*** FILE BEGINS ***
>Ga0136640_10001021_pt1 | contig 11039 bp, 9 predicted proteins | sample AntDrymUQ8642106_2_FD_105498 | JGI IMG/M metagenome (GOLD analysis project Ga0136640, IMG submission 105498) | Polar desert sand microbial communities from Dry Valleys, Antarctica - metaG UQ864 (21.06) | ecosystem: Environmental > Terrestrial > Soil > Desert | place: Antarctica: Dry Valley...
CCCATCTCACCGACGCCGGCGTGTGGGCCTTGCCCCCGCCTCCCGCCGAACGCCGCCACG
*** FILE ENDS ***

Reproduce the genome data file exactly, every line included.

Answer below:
>Ga0136640_10001021_pt1 | contig 11039 bp, 9 predicted proteins | sample AntDrymUQ8642106_2_FD_105498 | JGI IMG/M metagenome (GOLD analysis project Ga0136640, IMG submission 105498) | Polar desert sand microbial communities from Dry Valleys, Antarctica - metaG UQ864 (21.06) | ecosystem: Environmental > Terrestrial > Soil > Desert | place: Antarctica: Dry Valley...
CCCATCTCACCGACGCCGGCGTGTGGGCCTTGCCCCCGCCTCCCGCCGAACGCCGCCACG